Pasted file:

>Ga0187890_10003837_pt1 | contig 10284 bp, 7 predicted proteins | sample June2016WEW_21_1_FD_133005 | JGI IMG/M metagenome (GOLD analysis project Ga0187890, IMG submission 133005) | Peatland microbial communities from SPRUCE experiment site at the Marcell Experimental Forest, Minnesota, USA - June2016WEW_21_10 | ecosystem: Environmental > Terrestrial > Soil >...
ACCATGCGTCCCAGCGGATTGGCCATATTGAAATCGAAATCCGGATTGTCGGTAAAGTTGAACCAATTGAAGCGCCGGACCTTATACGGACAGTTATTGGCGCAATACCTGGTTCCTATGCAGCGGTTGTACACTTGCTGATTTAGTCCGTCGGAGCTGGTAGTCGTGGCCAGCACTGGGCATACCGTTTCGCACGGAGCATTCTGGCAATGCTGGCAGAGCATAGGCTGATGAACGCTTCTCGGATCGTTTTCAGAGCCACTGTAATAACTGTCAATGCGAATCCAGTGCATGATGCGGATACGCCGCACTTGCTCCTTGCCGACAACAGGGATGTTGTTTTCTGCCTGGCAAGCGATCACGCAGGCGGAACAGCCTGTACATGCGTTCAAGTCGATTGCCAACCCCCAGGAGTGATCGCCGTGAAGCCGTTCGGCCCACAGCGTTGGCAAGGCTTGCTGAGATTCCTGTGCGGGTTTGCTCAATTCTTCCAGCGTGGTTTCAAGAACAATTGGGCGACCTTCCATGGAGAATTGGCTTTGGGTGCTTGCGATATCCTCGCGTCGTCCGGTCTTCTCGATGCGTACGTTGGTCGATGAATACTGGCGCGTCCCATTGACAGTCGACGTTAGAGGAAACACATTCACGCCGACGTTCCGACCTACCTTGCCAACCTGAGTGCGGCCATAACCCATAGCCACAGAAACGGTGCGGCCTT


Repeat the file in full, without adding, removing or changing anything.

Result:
>Ga0187890_10003837_pt1 | contig 10284 bp, 7 predicted proteins | sample June2016WEW_21_1_FD_133005 | JGI IMG/M metagenome (GOLD analysis project Ga0187890, IMG submission 133005) | Peatland microbial communities from SPRUCE experiment site at the Marcell Experimental Forest, Minnesota, USA - June2016WEW_21_10 | ecosystem: Environmental > Terrestrial > Soil >...
ACCATGCGTCCCAGCGGATTGGCCATATTGAAATCGAAATCCGGATTGTCGGTAAAGTTGAACCAATTGAAGCGCCGGACCTTATACGGACAGTTATTGGCGCAATACCTGGTTCCTATGCAGCGGTTGTACACTTGCTGATTTAGTCCGTCGGAGCTGGTAGTCGTGGCCAGCACTGGGCATACCGTTTCGCACGGAGCATTCTGGCAATGCTGGCAGAGCATAGGCTGATGAACGCTTCTCGGATCGTTTTCAGAGCCACTGTAATAACTGTCAATGCGAATCCAGTGCATGATGCGGATACGCCGCACTTGCTCCTTGCCGACAACAGGGATGTTGTTTTCTGCCTGGCAAGCGATCACGCAGGCGGAACAGCCTGTACATGCGTTCAAGTCGATTGCCAACCCCCAGGAGTGATCGCCGTGAAGCCGTTCGGCCCACAGCGTTGGCAAGGCTTGCTGAGATTCCTGTGCGGGTTTGCTCAATTCTTCCAGCGTGGTTTCAAGAACAATTGGGCGACCTTCCATGGAGAATTGGCTTTGGGTGCTTGCGATATCCTCGCGTCGTCCGGTCTTCTCGATGCGTACGTTGGTCGATGAATACTGGCGCGTCCCATTGACAGTCGACGTTAGAGGAAACACATTCACGCCGACGTTCCGACCTACCTTGCCAACCTGAGTGCGGCCATAACCCATAGCCACAGAAACGGTGCGGCCTT